In summary, the first brain MRI performed shortly after clinical onset revealed new bilateral parieto-occipital subcortical lesions, with mild contrast-enhancement and clearly increased susceptibility and R2* values in the adjacent U-fibers. Moreover, a new fluid-attenuated inversion recovery (FLAIR)-hyperintense lesion was present in the left globus pallidus, with no significant paramagnetic effect (Figure 1B).
Despite natalizumab discontinuation, a follow-up MRI scan, performed 35 days later, revealed progressive extension of the subcortical white matter (WM) lesions with persistently high QSM and R2* values in the adjacent U-fibers. Besides, the left pallidal lesion showed a mild increase of both susceptibility and R2*, reflecting a more marked paramagnetic effect (Figure 1C).
Following a clinical exacerbation, another brain MRI scan performed 91 days after the first diagnostic examination showed further increase in the multifocal extension, with changes in the contrast-enhancement pattern, suggestive of intense inflammatory activity due to IRIS. QSM anomalies of U-fibers adjacent to WM lesions were still present, even if more blurred, while susceptibility changes in the left globus pallidus became more evident (Figure 1D).
Finally, in a chronic stage, 280 days after the first examination, a follow-up brain MRI (Figure 1E) revealed partial regression of the lesions, associated to a moderate parieto-occipital atrophy, and even higher QSM and R2* values in the affected U-fibers. Furthermore, the left pallidal lesion showed a punctate hypointense focus on FLAIR images, corresponding to a significant increase in susceptibility on QSM and R2* maps.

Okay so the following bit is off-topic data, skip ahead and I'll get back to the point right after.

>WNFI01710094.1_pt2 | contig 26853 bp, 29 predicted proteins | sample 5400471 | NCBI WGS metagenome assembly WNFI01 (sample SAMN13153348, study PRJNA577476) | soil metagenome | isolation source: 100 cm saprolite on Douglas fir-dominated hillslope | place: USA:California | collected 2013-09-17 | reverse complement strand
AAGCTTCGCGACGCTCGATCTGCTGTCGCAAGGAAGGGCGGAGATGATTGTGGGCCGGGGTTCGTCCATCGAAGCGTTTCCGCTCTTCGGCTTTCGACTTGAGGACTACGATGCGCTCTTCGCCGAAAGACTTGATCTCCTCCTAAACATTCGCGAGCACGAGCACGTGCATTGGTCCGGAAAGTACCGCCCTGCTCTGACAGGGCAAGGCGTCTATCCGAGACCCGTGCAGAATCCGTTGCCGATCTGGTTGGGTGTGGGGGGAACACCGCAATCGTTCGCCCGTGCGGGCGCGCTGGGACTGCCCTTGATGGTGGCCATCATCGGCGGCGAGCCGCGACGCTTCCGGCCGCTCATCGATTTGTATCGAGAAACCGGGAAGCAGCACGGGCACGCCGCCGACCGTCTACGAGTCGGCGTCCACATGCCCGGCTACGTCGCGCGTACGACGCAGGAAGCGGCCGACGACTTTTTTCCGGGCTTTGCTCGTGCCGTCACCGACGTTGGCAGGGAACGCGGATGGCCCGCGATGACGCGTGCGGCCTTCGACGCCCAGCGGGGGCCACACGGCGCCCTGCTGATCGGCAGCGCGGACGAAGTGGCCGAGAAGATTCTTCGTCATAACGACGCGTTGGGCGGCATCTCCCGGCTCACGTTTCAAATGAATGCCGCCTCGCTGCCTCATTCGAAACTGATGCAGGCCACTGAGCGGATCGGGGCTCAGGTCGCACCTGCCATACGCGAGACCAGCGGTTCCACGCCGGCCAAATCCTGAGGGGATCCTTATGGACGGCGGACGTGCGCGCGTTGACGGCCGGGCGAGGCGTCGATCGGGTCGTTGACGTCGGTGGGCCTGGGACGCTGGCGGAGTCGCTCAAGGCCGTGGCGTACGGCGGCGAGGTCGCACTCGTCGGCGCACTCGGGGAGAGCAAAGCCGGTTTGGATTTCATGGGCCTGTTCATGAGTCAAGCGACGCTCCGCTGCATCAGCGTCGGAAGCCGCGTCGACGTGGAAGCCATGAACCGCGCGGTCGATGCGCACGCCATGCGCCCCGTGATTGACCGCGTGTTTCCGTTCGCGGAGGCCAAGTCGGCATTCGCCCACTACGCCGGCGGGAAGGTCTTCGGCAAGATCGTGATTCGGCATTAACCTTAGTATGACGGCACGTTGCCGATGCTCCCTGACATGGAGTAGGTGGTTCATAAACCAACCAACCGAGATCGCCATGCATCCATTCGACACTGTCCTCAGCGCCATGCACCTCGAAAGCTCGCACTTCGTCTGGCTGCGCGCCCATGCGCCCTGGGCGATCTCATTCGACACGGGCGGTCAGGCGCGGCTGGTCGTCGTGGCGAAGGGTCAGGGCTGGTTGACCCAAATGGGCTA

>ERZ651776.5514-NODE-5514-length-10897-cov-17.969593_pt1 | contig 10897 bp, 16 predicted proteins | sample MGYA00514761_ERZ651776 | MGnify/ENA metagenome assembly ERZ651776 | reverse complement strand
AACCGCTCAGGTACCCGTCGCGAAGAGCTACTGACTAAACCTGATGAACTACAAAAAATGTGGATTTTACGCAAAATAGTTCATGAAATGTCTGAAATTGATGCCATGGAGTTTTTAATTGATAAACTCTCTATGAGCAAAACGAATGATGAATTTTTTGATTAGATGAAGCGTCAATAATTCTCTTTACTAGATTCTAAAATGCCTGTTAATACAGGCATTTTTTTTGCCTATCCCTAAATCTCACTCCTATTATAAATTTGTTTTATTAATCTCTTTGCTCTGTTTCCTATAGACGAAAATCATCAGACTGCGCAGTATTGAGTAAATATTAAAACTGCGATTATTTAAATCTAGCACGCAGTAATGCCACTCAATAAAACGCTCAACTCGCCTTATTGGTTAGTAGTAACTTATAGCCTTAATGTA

Plots showing the time evolution of QSM and R2* values in the U-fibers adjacent to the left parieto-occipital subcortical lesion are shown in Figure 1F.
Brain MRI is essential for the diagnosis and monitoring of PML, and several conventional MRI features have been reported as characteristics of this condition, including multifocal WM lesions involving U-fibers, punctate and/or rim-like enhancement after gadolinium injection, and minimal/absent mass effect (8, 9).
Furthermore, some non-conventional MRI techniques (e.g., MR-spectroscopy and ultra-high field MRI) have been proposed as an additional diagnostic tool in this condition (18–20), and the role of susceptibility contrast imaging has been recently investigated.
In particular, previous studies have reported the presence, on SWI sequences, of hypointensities in U-fibers adjacent to the WM lesions of PML (13, 14). This finding has been confirmed by the observation of clearly increased values in U-fibers on QSM maps, allowing to hypothesize a paramagnetic effect in the juxtacortical regions adjacent to PML lesions (12). However, these findings have only been reported in cross-sectional reports, evaluating imaging findings at a specific time point.